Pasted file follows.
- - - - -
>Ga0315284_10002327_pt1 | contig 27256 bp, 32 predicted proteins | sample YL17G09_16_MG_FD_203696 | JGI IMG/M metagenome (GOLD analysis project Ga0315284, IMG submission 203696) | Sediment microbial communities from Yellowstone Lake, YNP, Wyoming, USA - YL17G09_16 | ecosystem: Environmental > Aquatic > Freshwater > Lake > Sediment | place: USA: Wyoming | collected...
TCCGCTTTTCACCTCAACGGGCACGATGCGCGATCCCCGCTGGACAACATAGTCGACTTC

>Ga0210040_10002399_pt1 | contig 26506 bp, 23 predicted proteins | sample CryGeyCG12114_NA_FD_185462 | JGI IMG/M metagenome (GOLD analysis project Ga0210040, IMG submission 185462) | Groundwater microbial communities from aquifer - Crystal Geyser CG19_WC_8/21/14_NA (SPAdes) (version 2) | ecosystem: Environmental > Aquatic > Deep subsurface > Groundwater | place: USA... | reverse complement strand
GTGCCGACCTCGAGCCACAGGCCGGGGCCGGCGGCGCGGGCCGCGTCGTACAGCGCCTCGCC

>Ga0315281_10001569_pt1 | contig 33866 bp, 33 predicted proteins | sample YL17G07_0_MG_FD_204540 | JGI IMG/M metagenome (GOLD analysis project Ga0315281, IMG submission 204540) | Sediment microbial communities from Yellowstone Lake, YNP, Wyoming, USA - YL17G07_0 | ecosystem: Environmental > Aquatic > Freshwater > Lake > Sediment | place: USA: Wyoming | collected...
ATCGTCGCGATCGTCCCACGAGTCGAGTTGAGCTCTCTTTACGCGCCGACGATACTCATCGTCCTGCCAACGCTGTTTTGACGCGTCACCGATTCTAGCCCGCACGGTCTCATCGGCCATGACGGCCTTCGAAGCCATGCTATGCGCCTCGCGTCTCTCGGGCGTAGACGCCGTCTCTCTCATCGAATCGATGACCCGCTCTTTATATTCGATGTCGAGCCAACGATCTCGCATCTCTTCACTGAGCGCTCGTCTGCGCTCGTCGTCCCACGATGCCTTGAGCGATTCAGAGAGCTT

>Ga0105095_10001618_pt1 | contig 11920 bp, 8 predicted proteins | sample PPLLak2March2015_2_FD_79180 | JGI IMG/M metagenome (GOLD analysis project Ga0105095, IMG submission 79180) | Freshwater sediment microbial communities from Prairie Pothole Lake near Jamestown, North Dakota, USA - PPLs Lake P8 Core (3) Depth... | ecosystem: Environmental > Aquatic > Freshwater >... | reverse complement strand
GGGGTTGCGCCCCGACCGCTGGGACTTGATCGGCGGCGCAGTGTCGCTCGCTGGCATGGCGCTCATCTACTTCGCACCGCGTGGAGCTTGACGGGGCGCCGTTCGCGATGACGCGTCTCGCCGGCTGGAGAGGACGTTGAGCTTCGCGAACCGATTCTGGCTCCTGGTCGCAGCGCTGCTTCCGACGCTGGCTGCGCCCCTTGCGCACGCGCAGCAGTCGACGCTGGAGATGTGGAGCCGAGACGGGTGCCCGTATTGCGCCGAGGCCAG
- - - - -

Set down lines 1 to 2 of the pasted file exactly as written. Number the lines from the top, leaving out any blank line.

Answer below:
>Ga0315284_10002327_pt1 | contig 27256 bp, 32 predicted proteins | sample YL17G09_16_MG_FD_203696 | JGI IMG/M metagenome (GOLD analysis project Ga0315284, IMG submission 203696) | Sediment microbial communities from Yellowstone Lake, YNP, Wyoming, USA - YL17G09_16 | ecosystem: Environmental > Aquatic > Freshwater > Lake > Sediment | place: USA: Wyoming | collected...
TCCGCTTTTCACCTCAACGGGCACGATGCGCGATCCCCGCTGGACAACATAGTCGACTTC